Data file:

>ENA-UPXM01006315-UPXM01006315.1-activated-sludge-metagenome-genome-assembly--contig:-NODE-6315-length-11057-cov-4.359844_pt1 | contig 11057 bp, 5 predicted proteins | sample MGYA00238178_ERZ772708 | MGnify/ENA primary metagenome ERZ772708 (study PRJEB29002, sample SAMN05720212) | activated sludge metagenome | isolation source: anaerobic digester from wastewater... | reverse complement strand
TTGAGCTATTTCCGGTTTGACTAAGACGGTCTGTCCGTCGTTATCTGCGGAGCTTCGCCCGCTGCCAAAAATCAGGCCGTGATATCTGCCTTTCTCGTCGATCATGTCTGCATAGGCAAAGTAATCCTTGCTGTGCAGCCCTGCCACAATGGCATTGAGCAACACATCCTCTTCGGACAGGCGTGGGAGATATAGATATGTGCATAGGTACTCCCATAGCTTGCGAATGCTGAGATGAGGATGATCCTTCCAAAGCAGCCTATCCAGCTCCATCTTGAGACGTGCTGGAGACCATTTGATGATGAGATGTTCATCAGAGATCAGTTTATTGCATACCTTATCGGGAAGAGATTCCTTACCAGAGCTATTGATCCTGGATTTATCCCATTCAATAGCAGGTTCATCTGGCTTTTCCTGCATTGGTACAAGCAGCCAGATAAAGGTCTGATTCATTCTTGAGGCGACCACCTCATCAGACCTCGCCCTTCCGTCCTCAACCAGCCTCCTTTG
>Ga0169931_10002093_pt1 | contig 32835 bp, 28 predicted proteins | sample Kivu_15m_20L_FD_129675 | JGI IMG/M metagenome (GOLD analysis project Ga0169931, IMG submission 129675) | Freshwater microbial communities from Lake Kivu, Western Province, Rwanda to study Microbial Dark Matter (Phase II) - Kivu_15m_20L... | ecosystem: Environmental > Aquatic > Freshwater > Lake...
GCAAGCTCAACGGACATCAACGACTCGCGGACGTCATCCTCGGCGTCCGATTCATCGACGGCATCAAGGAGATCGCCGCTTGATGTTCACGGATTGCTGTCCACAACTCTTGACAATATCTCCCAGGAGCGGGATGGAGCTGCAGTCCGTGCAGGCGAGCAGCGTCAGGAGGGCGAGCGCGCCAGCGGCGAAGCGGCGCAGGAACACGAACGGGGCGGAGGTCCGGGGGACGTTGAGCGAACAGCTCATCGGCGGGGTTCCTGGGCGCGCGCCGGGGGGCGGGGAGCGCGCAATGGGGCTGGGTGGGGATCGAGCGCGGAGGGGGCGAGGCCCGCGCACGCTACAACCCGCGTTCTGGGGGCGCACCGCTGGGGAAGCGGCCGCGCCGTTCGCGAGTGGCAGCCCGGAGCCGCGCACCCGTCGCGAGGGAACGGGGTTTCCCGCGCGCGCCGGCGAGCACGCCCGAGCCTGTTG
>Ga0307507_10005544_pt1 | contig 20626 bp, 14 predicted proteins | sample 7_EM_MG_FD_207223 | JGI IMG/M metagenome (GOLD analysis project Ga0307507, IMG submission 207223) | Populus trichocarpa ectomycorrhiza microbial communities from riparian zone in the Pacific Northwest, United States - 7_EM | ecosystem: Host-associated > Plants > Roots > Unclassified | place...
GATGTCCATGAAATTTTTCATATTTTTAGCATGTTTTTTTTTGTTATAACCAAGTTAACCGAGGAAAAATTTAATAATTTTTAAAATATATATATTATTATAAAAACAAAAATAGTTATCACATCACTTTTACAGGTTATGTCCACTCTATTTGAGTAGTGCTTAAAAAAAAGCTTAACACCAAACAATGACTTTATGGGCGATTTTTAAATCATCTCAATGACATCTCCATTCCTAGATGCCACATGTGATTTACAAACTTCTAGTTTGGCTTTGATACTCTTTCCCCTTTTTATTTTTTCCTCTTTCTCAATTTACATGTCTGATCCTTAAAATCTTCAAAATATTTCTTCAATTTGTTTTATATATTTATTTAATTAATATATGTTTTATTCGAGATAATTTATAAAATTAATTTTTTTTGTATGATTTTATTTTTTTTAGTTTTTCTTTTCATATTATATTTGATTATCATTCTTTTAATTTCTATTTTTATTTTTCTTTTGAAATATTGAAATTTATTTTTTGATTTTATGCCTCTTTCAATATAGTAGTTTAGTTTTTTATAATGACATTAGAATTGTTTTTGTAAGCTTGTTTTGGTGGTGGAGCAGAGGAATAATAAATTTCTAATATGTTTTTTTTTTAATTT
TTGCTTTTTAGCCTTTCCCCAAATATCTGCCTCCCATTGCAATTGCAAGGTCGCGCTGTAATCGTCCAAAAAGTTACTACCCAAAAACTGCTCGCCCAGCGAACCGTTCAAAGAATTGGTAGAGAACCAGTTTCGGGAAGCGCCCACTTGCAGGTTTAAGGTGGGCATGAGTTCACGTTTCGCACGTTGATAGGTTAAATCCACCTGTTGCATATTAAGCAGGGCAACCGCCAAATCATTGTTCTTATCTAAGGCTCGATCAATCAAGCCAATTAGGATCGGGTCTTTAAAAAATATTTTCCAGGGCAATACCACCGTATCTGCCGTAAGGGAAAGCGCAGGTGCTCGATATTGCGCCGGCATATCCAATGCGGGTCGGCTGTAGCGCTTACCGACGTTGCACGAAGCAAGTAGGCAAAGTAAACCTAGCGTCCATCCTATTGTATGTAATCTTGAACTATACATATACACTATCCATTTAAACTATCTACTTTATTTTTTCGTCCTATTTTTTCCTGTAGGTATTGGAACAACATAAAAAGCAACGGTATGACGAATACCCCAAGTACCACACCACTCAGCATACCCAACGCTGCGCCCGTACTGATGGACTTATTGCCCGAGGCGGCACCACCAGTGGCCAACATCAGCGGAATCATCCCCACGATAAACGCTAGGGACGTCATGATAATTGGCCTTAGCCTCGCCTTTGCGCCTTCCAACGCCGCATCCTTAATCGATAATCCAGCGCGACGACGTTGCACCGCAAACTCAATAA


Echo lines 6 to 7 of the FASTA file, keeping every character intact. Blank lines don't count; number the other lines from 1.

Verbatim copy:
GATGTCCATGAAATTTTTCATATTTTTAGCATGTTTTTTTTTGTTATAACCAAGTTAACCGAGGAAAAATTTAATAATTTTTAAAATATATATATTATTATAAAAACAAAAATAGTTATCACATCACTTTTACAGGTTATGTCCACTCTATTTGAGTAGTGCTTAAAAAAAAGCTTAACACCAAACAATGACTTTATGGGCGATTTTTAAATCATCTCAATGACATCTCCATTCCTAGATGCCACATGTGATTTACAAACTTCTAGTTTGGCTTTGATACTCTTTCCCCTTTTTATTTTTTCCTCTTTCTCAATTTACATGTCTGATCCTTAAAATCTTCAAAATATTTCTTCAATTTGTTTTATATATTTATTTAATTAATATATGTTTTATTCGAGATAATTTATAAAATTAATTTTTTTTGTATGATTTTATTTTTTTTAGTTTTTCTTTTCATATTATATTTGATTATCATTCTTTTAATTTCTATTTTTATTTTTCTTTTGAAATATTGAAATTTATTTTTTGATTTTATGCCTCTTTCAATATAGTAGTTTAGTTTTTTATAATGACATTAGAATTGTTTTTGTAAGCTTGTTTTGGTGGTGGAGCAGAGGAATAATAAATTTCTAATATGTTTTTTTTTTAATTT
TTGCTTTTTAGCCTTTCCCCAAATATCTGCCTCCCATTGCAATTGCAAGGTCGCGCTGTAATCGTCCAAAAAGTTACTACCCAAAAACTGCTCGCCCAGCGAACCGTTCAAAGAATTGGTAGAGAACCAGTTTCGGGAAGCGCCCACTTGCAGGTTTAAGGTGGGCATGAGTTCACGTTTCGCACGTTGATAGGTTAAATCCACCTGTTGCATATTAAGCAGGGCAACCGCCAAATCATTGTTCTTATCTAAGGCTCGATCAATCAAGCCAATTAGGATCGGGTCTTTAAAAAATATTTTCCAGGGCAATACCACCGTATCTGCCGTAAGGGAAAGCGCAGGTGCTCGATATTGCGCCGGCATATCCAATGCGGGTCGGCTGTAGCGCTTACCGACGTTGCACGAAGCAAGTAGGCAAAGTAAACCTAGCGTCCATCCTATTGTATGTAATCTTGAACTATACATATACACTATCCATTTAAACTATCTACTTTATTTTTTCGTCCTATTTTTTCCTGTAGGTATTGGAACAACATAAAAAGCAACGGTATGACGAATACCCCAAGTACCACACCACTCAGCATACCCAACGCTGCGCCCGTACTGATGGACTTATTGCCCGAGGCGGCACCACCAGTGGCCAACATCAGCGGAATCATCCCCACGATAAACGCTAGGGACGTCATGATAATTGGCCTTAGCCTCGCCTTTGCGCCTTCCAACGCCGCATCCTTAATCGATAATCCAGCGCGACGACGTTGCACCGCAAACTCAATAA